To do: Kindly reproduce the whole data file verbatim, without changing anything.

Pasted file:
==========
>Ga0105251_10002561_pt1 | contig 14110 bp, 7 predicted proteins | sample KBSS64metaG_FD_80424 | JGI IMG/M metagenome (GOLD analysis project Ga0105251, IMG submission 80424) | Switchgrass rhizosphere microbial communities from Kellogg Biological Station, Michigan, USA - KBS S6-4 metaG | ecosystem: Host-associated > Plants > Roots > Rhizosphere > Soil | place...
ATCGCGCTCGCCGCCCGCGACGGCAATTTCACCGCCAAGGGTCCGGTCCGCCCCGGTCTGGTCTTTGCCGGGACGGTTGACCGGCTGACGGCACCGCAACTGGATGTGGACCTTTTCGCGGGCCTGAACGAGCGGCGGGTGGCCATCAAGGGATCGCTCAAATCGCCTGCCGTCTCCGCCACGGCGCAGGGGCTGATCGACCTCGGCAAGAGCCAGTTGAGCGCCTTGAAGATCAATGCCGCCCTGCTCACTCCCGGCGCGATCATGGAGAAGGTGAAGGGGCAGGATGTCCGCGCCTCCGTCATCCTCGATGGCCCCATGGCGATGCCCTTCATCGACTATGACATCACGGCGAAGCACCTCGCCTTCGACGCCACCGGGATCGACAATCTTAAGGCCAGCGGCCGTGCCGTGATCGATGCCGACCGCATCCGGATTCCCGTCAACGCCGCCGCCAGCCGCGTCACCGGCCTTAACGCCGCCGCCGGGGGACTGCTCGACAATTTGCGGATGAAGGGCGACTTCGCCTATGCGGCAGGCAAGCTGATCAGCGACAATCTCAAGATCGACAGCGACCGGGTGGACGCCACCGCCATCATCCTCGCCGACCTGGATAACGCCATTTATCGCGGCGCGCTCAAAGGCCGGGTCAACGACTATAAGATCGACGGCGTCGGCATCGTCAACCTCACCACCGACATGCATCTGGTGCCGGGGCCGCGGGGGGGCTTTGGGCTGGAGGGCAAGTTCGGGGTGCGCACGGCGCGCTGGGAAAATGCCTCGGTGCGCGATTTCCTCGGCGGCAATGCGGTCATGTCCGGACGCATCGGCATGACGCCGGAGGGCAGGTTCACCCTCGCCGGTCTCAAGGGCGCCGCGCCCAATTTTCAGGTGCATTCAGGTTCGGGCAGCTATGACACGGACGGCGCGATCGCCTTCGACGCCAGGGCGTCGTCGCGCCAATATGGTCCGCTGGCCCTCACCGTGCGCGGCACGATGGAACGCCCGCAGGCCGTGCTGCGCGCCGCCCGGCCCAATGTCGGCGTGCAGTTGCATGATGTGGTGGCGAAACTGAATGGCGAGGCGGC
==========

>Ga0105251_10002561_pt1 | contig 14110 bp, 7 predicted proteins | sample KBSS64metaG_FD_80424 | JGI IMG/M metagenome (GOLD analysis project Ga0105251, IMG submission 80424) | Switchgrass rhizosphere microbial communities from Kellogg Biological Station, Michigan, USA - KBS S6-4 metaG | ecosystem: Host-associated > Plants > Roots > Rhizosphere > Soil | place...
ATCGCGCTCGCCGCCCGCGACGGCAATTTCACCGCCAAGGGTCCGGTCCGCCCCGGTCTGGTCTTTGCCGGGACGGTTGACCGGCTGACGGCACCGCAACTGGATGTGGACCTTTTCGCGGGCCTGAACGAGCGGCGGGTGGCCATCAAGGGATCGCTCAAATCGCCTGCCGTCTCCGCCACGGCGCAGGGGCTGATCGACCTCGGCAAGAGCCAGTTGAGCGCCTTGAAGATCAATGCCGCCCTGCTCACTCCCGGCGCGATCATGGAGAAGGTGAAGGGGCAGGATGTCCGCGCCTCCGTCATCCTCGATGGCCCCATGGCGATGCCCTTCATCGACTATGACATCACGGCGAAGCACCTCGCCTTCGACGCCACCGGGATCGACAATCTTAAGGCCAGCGGCCGTGCCGTGATCGATGCCGACCGCATCCGGATTCCCGTCAACGCCGCCGCCAGCCGCGTCACCGGCCTTAACGCCGCCGCCGGGGGACTGCTCGACAATTTGCGGATGAAGGGCGACTTCGCCTATGCGGCAGGCAAGCTGATCAGCGACAATCTCAAGATCGACAGCGACCGGGTGGACGCCACCGCCATCATCCTCGCCGACCTGGATAACGCCATTTATCGCGGCGCGCTCAAAGGCCGGGTCAACGACTATAAGATCGACGGCGTCGGCATCGTCAACCTCACCACCGACATGCATCTGGTGCCGGGGCCGCGGGGGGGCTTTGGGCTGGAGGGCAAGTTCGGGGTGCGCACGGCGCGCTGGGAAAATGCCTCGGTGCGCGATTTCCTCGGCGGCAATGCGGTCATGTCCGGACGCATCGGCATGACGCCGGAGGGCAGGTTCACCCTCGCCGGTCTCAAGGGCGCCGCGCCCAATTTTCAGGTGCATTCAGGTTCGGGCAGCTATGACACGGACGGCGCGATCGCCTTCGACGCCAGGGCGTCGTCGCGCCAATATGGTCCGCTGGCCCTCACCGTGCGCGGCACGATGGAACGCCCGCAGGCCGTGCTGCGCGCCGCCCGGCCCAATGTCGGCGTGCAGTTGCATGATGTGGTGGCGAAACTGAATGGCGAGGCGGC